The Life and Music of Eydie Gorme


Introduction to Eydie Gorme

Eydie Gorme was an American singer, most famously as part of Steve and Eydie as well as for her own solo work. With her real-life husband and singing partner Steve Lawrence (who is also a recording star on his own right), they attained successes such as their biggest hit “I Want to Stay Here” which went to #28 on the pop chart and top 10 on the easy listening chart. They also won a Grammy for their album We Got Us. Eydie Gorme also made a considerable success as a solo singer, with “Blame It on the Bossa Nova” in 1963. She placed many of her singles on the adult contemporary chart including “Don’t Try to Fight It,” “What Did I Have That I Don’t Have?” and “Tonight I’ll Say a Prayer.” Her 1962 single “Yes My Darling Daughter” was a UK Top 10 hit. She also achieved crossover success when her songs hit the Latin charts, best known for her Spanish-language song “Sabor a Mi,”  which she became closely associated to. She retired in 2009, while her husband Lawrence went on full solo musical tour. Gorme died in 2013 following a brief illness, aged 84.

The early years of Eydie Gorme

Edith Gorme (Gormezano or Garmezano on some sources), better known as Eydie Gorme was an American singer who popularized the oldies music favorites, “You Need Hands” and “Blame It on the Bossa Nova.” Daughter of Sephardic Jewish immigrants and cousin singer/songwriter Neil Sedaka, Gorme was born on August 16, 1928 in Manhattan, New York. Since Gorme was fluent in Spanish, she was initially employed as an interpreter for the United Nations. On weekends, she was in Ken Greenglass’ band.

Gorme’s early recordings and meeting Steve Lawrence

Gorme’s big break came in the 1950’s, having her first recording experience on MGM imprint with the Tommy Tucker Orchestra and Don Brown. After that, she recorded again, this time with Dick Noel and later with Tex Beneke’s Band. Some of her radio recordings were relased on vinyl in 1951. In the following year, Gorme began recording as a solo artist on Coral records. She was mistakenly called as Eddie for her real name was Edie, so she decided to change her name to Eydie.

Making her television debut on The Tonight Show hosted by Steve Allen in 1953, she met singer Steve Lawrence who would later become her future husband. They got married on December 29, 1957. The couple hosted their own show The Steve Lawrence-Eydie Gorme Show in 1958. The show served as a summer replacement for The Tonight Show.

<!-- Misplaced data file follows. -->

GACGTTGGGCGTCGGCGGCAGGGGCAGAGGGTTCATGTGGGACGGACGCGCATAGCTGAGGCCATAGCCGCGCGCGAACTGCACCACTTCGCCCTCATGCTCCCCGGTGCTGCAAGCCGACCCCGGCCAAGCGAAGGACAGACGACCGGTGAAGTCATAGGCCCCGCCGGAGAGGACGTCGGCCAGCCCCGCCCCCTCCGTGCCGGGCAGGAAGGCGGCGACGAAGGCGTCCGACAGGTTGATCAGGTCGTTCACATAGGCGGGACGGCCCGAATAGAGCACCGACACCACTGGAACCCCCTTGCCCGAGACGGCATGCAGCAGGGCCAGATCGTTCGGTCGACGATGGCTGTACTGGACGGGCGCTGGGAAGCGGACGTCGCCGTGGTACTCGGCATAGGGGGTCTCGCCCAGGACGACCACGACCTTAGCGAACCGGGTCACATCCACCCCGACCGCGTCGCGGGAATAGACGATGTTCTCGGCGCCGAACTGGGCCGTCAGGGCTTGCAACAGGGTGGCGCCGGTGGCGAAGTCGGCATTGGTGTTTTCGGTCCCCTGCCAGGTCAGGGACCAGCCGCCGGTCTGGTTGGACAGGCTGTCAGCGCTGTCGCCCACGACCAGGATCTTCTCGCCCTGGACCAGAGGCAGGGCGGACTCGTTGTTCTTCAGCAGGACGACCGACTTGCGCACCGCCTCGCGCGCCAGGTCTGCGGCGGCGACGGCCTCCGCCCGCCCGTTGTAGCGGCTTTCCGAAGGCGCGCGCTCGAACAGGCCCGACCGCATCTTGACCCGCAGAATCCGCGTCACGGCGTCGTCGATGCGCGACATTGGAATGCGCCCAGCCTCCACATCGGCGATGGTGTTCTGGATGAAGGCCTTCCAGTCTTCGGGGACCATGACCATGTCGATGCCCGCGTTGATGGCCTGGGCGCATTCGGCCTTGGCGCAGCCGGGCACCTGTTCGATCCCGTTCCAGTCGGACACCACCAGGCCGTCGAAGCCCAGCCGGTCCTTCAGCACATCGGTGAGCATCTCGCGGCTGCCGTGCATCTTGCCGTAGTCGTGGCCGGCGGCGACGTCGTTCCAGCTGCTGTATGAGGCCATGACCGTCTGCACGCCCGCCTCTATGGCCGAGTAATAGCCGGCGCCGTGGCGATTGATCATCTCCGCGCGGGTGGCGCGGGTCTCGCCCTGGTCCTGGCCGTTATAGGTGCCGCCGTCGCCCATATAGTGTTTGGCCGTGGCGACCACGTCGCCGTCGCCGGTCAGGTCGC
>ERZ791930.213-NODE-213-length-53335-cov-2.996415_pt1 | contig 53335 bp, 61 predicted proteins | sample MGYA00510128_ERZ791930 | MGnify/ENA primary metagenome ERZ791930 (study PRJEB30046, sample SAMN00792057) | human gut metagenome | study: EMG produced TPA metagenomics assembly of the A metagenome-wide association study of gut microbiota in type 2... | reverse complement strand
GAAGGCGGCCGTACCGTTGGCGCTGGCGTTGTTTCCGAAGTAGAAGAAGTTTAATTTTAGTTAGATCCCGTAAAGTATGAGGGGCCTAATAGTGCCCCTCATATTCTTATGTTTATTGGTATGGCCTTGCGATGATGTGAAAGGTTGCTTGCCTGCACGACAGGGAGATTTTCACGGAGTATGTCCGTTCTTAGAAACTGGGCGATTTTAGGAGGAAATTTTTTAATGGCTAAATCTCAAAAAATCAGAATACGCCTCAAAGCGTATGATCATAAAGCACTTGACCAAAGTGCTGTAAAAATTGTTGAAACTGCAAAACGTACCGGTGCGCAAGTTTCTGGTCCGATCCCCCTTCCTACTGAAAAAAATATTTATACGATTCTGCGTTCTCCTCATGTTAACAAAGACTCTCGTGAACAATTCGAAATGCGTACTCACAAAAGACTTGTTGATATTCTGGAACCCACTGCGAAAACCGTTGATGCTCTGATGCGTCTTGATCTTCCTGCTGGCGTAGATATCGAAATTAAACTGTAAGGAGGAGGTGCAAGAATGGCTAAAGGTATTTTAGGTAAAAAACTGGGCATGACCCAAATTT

Gorme’s career in the 60s music era

Gorme’s first single of the decade peaked at #10 on the UK chart called “Yes, My Darling Daughter” (1962). In 1963, she issued “Blame It on the Bossa Nova” that became her biggest-selling hit. It ranked at #7 on the Billboard Hot 100 and was a million-selling hit which. It later earned a gold disc award. Most of her numerous releases from 1964 to 1976 (including songs which she recorded with her husband)  became top singles on the Easy Listening/Adult Contemporary chart such as “Don’t Try to Fight It” (#18, 1963), “What Did I Have That I Don’t Have?” (#7, 1966), “Tonight I’ll Say a Prayer (#8, 1969), and “If He Walked into My Life” (#5) the last single which won her a Grammy Award for Best Female Vocal Performance in 1967.

Crossing over to Latin music, Gorme had worked with the Latin romanticos Trio Los Panchos whom she recorded with several Spanish albums. One of her early hits “Blame It On the Bossa” was released in Spanish and gained international fame, selling 250,000 copies in Latin America alone. “Sabor a Mi,” which was issued in 1964, became one of Gorme’s most established songs. It was included on the album Amor that enjoyed its stay for over 20 weeks on the Billboard album chart. A Christmas album was also released in 1966 with the Los Panchos (former Trio Los Panchos) entitled Navidad Means Christmas. One of her Spanish releases La Gorme was nominated for the Grammy in 1976.

Later life and career

Steve and Eydie were inducted to the Songwriters Hall of Fame as a duo in 1995. Gorme also received an award from the Society of of Singers Lifetime Achievement Award later that same year.

In 2002, she started to launch the “One More for the Road” tour. In 2009 she retired completely from show business while Lawrence embarked on tours as a solo artist. She died on August 10, 2013 after a brief illness. She was 84 years old.

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